There were a dozen of us scattered about the tables in the coffee shop.
Some were working on computers, others having quiet conversations; personally, I was preparing for a class later that day. Of course, there were a handful of baristas behind the counter.
No one — including myself — paid much mind when he opened the door to enter.
He looked “relatively normal;” forty-something, about five and half feet in height. His clothes and dark brown hair were slightly disheveled and somewhat dirty; both of those could have been attributed to him being a workingman ending a long day. What was not “relatively normal” was as he stood at the entrance, blocking others from coming or going, he raised his voice and started shouting at us, making direct eye contact across the room with me.
At first I wasn’t sure what he was saying; caught off guard by what is certainly not expected or standard behavior.
The gist of his tirade was we “had better change teams immediately” or we were all “going to pay.” His screaming was steeped with fury and rage and punctuated with a string of expletives culminating in a warning about how he was going to “f” us all up. Stunned, we sat; gawking and puzzled, until he lifted something from near his worn shoes, slammed shut the door, turned on his heels, and disappeared into the foot traffic flowing along the thoroughfare.
We – the patrons and employees – glanced at each other. One of the servers, about to leave for her break, commented, “I think I’ll wait a few minutes.” Several moments passed; heart rates returned to normal. Our behaviors returned to what they were prior the rude interruption.
I have to be honest; when he bent down, I flinched.
Raw anger unnerves me; especially when it’s so seemingly random and unexpected. Add to that that we are all too well aware of tragedies at a church in Charleston, South Carolina; a movie theater in Aurora, Colorado; a college just up the road in Roseburg, Oregon; an army base in Fort Hood, Texas; a workplace shooting in San Bernardino, California; and now 100 victims in Orlando, Florida. I confess that I considered, “Could the next one be a coffee house in Eureka, California?” My anxiety level of late — although not at boil — is certainly at a higher level of simmer.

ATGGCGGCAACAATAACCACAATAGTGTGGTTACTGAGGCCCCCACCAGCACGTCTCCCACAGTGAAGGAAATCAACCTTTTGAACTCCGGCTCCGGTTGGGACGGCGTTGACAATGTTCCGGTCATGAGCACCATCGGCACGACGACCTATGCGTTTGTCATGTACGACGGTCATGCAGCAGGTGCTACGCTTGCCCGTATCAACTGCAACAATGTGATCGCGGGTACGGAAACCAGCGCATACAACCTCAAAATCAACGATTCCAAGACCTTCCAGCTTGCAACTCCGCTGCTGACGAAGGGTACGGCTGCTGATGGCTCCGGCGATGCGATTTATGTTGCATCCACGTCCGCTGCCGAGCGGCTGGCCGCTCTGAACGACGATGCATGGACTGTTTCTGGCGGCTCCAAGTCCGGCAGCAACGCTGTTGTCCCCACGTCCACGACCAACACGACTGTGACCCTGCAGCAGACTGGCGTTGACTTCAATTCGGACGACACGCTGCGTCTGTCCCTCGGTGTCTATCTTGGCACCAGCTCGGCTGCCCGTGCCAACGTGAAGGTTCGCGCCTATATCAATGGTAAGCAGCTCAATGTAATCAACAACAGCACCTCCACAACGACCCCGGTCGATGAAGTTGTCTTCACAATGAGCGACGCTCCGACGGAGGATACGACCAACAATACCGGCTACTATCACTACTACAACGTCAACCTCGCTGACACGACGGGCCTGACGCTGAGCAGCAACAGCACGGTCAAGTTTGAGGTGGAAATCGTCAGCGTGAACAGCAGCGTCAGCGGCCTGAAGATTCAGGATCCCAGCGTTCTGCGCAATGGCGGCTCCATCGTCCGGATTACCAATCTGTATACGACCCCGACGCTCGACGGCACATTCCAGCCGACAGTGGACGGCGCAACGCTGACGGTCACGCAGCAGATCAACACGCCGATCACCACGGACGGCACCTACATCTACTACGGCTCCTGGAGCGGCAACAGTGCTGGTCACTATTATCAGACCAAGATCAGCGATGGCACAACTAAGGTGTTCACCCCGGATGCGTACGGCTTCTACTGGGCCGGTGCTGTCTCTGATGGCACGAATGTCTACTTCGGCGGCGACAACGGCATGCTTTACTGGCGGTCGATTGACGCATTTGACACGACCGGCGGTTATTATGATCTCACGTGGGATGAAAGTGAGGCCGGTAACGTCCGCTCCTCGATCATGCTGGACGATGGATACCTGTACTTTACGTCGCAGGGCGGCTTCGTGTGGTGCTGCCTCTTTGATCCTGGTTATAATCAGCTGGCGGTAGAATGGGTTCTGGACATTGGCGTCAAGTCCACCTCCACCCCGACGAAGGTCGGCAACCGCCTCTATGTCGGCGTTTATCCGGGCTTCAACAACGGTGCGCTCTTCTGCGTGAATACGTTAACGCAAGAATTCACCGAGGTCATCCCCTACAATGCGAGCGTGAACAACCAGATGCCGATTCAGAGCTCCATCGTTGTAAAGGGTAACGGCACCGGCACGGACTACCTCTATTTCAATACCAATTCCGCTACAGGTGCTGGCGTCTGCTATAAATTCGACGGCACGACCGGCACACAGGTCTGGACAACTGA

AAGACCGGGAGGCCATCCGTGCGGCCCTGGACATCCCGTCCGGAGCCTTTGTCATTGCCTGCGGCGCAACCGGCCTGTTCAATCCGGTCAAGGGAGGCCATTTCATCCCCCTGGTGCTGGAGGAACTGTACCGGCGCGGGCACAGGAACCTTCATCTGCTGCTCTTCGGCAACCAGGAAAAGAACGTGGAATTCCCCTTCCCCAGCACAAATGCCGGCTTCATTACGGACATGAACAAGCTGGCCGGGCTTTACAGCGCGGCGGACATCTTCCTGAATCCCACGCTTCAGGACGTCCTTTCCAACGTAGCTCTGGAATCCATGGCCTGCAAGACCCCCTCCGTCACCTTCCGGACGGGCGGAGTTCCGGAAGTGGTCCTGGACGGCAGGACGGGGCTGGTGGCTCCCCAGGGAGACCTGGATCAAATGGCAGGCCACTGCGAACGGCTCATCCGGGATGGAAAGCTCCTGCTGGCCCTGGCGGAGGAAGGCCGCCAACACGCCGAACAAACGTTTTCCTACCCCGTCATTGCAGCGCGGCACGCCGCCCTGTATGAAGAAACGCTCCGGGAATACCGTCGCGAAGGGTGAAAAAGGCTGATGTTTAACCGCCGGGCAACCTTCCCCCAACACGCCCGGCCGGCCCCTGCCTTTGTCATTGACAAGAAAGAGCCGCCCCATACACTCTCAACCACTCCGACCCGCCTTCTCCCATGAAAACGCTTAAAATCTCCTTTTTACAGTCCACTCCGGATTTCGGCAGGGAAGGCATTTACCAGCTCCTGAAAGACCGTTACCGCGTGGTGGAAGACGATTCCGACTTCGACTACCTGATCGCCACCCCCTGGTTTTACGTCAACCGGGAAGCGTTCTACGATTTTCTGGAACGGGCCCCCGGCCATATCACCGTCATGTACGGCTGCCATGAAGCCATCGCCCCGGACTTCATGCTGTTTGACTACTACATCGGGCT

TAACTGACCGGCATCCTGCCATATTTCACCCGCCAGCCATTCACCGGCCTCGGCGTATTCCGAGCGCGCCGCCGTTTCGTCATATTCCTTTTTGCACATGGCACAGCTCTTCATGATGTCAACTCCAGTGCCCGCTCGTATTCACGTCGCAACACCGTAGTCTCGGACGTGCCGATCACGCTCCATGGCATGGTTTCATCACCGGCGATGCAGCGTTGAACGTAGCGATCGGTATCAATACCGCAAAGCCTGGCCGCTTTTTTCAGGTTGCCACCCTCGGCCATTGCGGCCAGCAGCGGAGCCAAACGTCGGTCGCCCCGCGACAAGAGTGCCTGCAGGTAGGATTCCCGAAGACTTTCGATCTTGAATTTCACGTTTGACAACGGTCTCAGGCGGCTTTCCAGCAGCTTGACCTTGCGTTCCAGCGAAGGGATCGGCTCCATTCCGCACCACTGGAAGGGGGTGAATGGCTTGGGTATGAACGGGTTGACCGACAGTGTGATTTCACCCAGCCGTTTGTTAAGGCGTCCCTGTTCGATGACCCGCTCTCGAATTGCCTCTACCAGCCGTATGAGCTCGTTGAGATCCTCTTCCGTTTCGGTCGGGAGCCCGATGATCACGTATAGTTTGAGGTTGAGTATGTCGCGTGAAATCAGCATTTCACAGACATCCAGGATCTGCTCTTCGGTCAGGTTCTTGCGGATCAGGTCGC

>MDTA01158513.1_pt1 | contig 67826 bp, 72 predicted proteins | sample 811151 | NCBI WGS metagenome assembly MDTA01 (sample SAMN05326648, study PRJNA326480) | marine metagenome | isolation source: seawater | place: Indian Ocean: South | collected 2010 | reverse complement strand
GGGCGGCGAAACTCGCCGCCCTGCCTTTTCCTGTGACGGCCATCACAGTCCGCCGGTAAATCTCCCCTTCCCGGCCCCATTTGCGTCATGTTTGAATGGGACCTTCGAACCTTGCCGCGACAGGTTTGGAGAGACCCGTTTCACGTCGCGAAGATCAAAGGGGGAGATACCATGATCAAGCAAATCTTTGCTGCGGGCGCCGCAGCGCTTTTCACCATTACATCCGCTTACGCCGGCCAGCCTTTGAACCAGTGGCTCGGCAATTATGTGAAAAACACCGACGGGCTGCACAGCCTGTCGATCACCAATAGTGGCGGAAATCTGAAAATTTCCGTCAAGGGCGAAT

I know I’m not alone wondering, “Could it happen here?” Without warning, or predictive action; another random act of senseless, extreme, bloodletting in a society that is seemingly wobbling on its axis.
My heart hurts. My soul is sad.
If you’ve followed my writing for the last dozen years, I hope I’ve portrayed myself as an optimistic person. In my heart, I truly am. I ascribe passionately to my mother’s mantra: “The greatest good is happening at all times.” I have taught my children, and espouse evangelically: “Compassion first.” Those are my core values.
I’m not egocentric enough to believe I have the definitive solution. But I do know that becoming tribes of “us” and “them” and forgetting the “we” is exacerbating the problem.
Does it make a difference if here in my small corner of the globe; I slow down my judgments long enough to strive to look for the best in others, assuming their intentions are as positive as mine? Will it help “big picture” if we each seek out ways in which we are similar, and be less scornful of our differences? Can our individual behaviors and thoughts influence a collective transformation over time?
Yes they can. Yes they will. Either way, they certainly can’t hurt.
About the author: Scott “Q” Marcus is a nationally known weight loss expert for baby boomers and the CRP (Chief Recovering Perfectionist) of www.ThisTimeIMeanIt.com. He is available for coaching and speaking. His new book (co-written with his sister), “The Busy Baby Boomers Motivational Guide to Weight Loss” is now at www.BabyBoomersGuides.com